For the uninitiated, ouzo teeters precariously between “classic” and “cliche.” The drink is not to blame- drunk properly, it’s a clean, fresh taste of summer. But, like many worthwhile pleasures, it needs a little finesse. Ouzo is heaven …eventually.
A Rough Start
Often, the things I ended up liking best in life, I at first didn’t really like at all.
If you saw My Big Fat Greek Wedding, you’ll remember the scene where that emphatically non-Mediterranean couple (the parents of the groom) drink a few straight shots of un-chilled ouzo that quickly set the room aspin. Of course, it can’t possibly help that people keep shouting “Opa!,” which is really disconcerting, and almost never happens in real life. With a heady anise and alcohol kick, a straight shot of ouzo shocks the palate, stuns the mind. And sadly, this is often its well-intended but unsubtle introduction abroad- a shot on the house, downed on the quick.
In truth, ouzo is all delicacy and finesse- diluted, importantly, not just with water, but also with ample leisure.
But anyway, without a rough start, the mystery of ouzo would not qualify as a secret. Who doesn’t like a drink with a little mystique?
Why Ouzo is the Perfect Drink
Ouzo lends itself particularly well to Greek drinking etiquette (Mastering the Art of Greek Drinking)), practices worth emulating- they emphasize the sociability of drink, its role in keeping people at the table, sharing philosophy and fish.
An authentic experience of ouzo is a revelation, almost an epiphany. The truth of things is that there is no subtler drink- imbued with grace and finesse, regulated by ritual and custom, beautiful and softly cloudy in its perfectly proportioned glass, enhancing every bite, adorning every word. You could drink this all afternoon or all night, which is good, because you just might: Greeks and their fortunate guests spend a long, long time at the table, and not just on weekends and special occasions.
This brings us to the first of ouzo’s virtues-
Flexible and Forgiving
Ouzo is usually diluted with water. You can strike a ratio that gives you just the faintest glow. This makes it possible to extend the hours of conviviality. It also ensures they have no unwanted effect, so they can be enjoyed as often as the occasion arises.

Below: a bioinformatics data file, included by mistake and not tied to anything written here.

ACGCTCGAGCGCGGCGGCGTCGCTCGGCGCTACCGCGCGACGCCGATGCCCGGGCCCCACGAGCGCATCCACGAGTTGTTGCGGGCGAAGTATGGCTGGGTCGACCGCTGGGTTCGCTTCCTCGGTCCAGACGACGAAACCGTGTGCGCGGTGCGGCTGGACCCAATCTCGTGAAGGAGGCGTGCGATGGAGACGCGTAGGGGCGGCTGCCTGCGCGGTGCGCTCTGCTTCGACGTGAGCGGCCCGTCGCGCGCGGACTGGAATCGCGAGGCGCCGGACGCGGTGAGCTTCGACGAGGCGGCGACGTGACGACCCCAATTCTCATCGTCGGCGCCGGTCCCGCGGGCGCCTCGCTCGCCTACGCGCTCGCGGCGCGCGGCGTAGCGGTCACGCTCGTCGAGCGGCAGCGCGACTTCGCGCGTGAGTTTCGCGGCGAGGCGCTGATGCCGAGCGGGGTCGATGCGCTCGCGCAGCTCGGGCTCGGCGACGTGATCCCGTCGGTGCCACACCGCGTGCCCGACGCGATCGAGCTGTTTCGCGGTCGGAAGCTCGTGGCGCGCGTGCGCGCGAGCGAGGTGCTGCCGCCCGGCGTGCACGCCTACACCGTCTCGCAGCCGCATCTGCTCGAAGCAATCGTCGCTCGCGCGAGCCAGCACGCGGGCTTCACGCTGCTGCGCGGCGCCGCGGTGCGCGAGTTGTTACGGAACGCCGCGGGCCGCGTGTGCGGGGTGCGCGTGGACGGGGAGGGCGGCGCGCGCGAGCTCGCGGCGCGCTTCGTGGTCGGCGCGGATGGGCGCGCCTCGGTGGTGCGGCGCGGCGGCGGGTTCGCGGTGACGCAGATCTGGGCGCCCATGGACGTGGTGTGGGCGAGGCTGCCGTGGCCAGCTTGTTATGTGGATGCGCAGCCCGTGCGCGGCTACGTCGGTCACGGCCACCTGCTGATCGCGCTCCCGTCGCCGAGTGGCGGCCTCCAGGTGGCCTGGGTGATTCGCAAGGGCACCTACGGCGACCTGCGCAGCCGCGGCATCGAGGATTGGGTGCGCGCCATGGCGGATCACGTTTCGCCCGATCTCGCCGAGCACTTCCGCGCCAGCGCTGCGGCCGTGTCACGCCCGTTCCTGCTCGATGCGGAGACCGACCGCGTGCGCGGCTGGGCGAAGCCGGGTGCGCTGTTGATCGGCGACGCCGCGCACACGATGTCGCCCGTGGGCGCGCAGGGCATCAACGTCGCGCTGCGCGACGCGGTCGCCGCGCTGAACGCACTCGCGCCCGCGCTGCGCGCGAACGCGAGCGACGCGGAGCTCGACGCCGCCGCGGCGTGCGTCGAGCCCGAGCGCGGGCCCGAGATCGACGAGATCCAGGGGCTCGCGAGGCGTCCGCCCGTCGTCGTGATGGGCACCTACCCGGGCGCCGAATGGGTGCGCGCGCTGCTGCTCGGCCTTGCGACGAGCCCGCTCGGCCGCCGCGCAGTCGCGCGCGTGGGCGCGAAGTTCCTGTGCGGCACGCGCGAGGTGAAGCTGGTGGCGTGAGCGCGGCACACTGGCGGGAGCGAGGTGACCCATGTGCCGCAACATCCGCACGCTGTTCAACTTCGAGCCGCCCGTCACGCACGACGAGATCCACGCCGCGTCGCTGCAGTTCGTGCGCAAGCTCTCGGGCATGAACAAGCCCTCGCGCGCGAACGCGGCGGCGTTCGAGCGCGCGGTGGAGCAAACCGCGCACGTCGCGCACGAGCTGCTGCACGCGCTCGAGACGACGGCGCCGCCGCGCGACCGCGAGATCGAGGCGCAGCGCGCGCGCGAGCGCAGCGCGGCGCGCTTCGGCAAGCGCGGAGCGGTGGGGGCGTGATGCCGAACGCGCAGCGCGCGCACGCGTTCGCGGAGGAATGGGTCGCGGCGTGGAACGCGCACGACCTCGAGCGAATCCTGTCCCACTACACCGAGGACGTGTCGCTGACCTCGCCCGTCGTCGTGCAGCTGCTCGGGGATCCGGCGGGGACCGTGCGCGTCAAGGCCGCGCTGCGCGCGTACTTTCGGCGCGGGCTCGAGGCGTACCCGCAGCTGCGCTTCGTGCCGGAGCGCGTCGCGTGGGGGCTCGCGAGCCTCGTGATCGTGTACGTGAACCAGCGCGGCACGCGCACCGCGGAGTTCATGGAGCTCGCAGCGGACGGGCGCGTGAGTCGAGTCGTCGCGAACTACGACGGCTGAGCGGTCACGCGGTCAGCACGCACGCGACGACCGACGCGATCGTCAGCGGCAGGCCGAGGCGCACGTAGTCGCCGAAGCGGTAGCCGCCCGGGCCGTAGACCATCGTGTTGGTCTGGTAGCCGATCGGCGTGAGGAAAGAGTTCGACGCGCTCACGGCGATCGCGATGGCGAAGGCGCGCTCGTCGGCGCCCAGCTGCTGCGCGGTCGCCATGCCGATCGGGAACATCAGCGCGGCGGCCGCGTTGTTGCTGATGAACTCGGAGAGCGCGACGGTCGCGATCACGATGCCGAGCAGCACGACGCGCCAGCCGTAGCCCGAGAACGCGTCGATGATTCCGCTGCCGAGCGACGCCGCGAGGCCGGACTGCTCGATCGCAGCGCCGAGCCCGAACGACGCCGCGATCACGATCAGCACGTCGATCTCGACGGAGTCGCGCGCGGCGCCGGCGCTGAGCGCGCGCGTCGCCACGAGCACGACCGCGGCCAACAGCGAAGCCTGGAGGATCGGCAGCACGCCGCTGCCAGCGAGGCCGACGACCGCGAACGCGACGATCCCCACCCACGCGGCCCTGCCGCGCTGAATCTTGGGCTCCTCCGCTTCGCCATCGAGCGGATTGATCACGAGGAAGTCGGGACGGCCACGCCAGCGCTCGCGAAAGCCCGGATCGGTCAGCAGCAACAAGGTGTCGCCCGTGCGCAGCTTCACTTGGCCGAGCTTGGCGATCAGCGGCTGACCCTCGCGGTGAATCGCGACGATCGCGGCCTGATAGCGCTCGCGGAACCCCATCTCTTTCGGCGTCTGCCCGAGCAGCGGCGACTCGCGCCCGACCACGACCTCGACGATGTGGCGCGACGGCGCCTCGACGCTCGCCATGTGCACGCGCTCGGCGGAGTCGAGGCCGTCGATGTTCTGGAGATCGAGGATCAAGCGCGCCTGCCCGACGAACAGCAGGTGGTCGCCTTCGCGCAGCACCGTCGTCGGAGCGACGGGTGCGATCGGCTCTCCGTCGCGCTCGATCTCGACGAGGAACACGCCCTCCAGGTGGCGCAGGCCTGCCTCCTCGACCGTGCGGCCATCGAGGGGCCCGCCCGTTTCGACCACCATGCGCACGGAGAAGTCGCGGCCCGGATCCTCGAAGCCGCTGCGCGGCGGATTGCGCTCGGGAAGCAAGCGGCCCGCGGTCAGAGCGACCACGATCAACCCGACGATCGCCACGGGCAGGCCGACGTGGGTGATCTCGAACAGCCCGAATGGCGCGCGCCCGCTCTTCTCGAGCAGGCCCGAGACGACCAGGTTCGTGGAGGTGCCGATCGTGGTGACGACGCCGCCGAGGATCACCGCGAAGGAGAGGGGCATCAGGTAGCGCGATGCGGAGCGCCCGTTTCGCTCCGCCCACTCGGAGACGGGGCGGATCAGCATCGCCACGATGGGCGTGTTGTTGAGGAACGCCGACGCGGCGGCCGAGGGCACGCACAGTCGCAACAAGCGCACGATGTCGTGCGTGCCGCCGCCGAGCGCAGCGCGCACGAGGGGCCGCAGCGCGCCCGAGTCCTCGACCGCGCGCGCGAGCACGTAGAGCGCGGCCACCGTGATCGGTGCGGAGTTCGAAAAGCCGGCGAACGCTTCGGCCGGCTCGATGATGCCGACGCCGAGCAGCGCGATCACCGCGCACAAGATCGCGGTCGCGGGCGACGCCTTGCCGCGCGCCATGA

Wine can bring drowsiness. Ouzo doesn’t. Maybe it’s the bracing aroma, or the effects of distilled vs. fermented. But whatever the reasons, it keeps conversation flowing and tempers sweet.
A Perfect Match
Meze- small plates of savory bites- make for a democratic table. There is no hierarchy of courses, no progression of wines- just a cycle of piquant bites, lively anecdotes, and refreshing sips. Popular meze are what is easily to hand- pantry items like cured and smoked fishes, olives, cheeses, maybe rounded out with some hot peppers or fresh squid fried up in a pan. Soft, sweetly fragrant anise is the ideal foil to the bold and briny flavors of the Greek palate. Anise is also considered a digestive- ouzo is a drink made for food.
How to Drink it:
Nearly all over Greece, a portion of ouzo is classically served in a tall glass- like a water glass or one a little smaller. It may be served on the rocks or neat with a bucket of ice, water on the side. At a classic “kafeneio” it will probably come with a little saucer of assorted bites, like a Spanish tapa. But usually we get a bottle. A 200 ml bottle is the cafe standard- the perfect amount for two people over the course of a little over an hour, a couple dishes shared between them.
A little ritual ensues. But what ritual depends on preference and geography. A few will drink their ouzo neat, water on the side. But most will dilute it. The alcohol is water soluble, but the aromatic compounds are not- these are what makes the glittering flakes and swirls of white as the ice cubes melt. Nearly everyone adds ice.
Drink like a local-
That is, nearly everyone but the people who know best. As they say in Lesvos:
“Πάμε για ενα ουζέλλη” (“Pame yia ena ouzelli” = Let’s go for a little ouzo)
Lots of the ouzo available all over comes from Lesvos and Chios. On Lesvos- an island with 56 varieties- ouzo is served with a pitcher of cold water on the side. No ice. Why no ice? Those glittering flakes are suspected of causing hangovers. Some also make a case for cooling it off gently and not “shocking” it. The glasses are also different- slightly shorter, and much narrower. They encourage graceful sips, frequently.
(Actually, once they did bring us a bucket of ice. We shrugged and looked at our host, Giorgos for an explanation. “?”. “They thought you might want it, because you’re foreigners.” “Foreigners like international foreigners?” He laughed “No, no, foreigners like not from Lesvos.”)
All the ritual of the Greek table is observed is observed in Lesvos, and every bit as much toasting, if not more. The only exception- when drinking wine or tsicoudia, we may top up the glass of our neighbor if it is running low. But with ouzo, diluted, everyone has his preferred blend. Topping up a glass will throw that out of whack- wait til your friend’s glass is empty to fill it again.
A year round plesure
I have come to think of this as a summer drink- wet bathing suits, fried calamari, hot summer nights at outdoor cafes. But Giorgos tells us it works nicely throughout the year. “On an island, work with agriculture and tourism fill the long days of summer. Ouzo “In the winter, there is less work, and the nights are long. Friends, music, and conversation over an ouzo- these fill the long nights of winter with joy.”
Our new favorite toast:
“Και εις άλλα με υγεία” (“Kai eis alla me ygeia”= “and to the next ones, in good health”)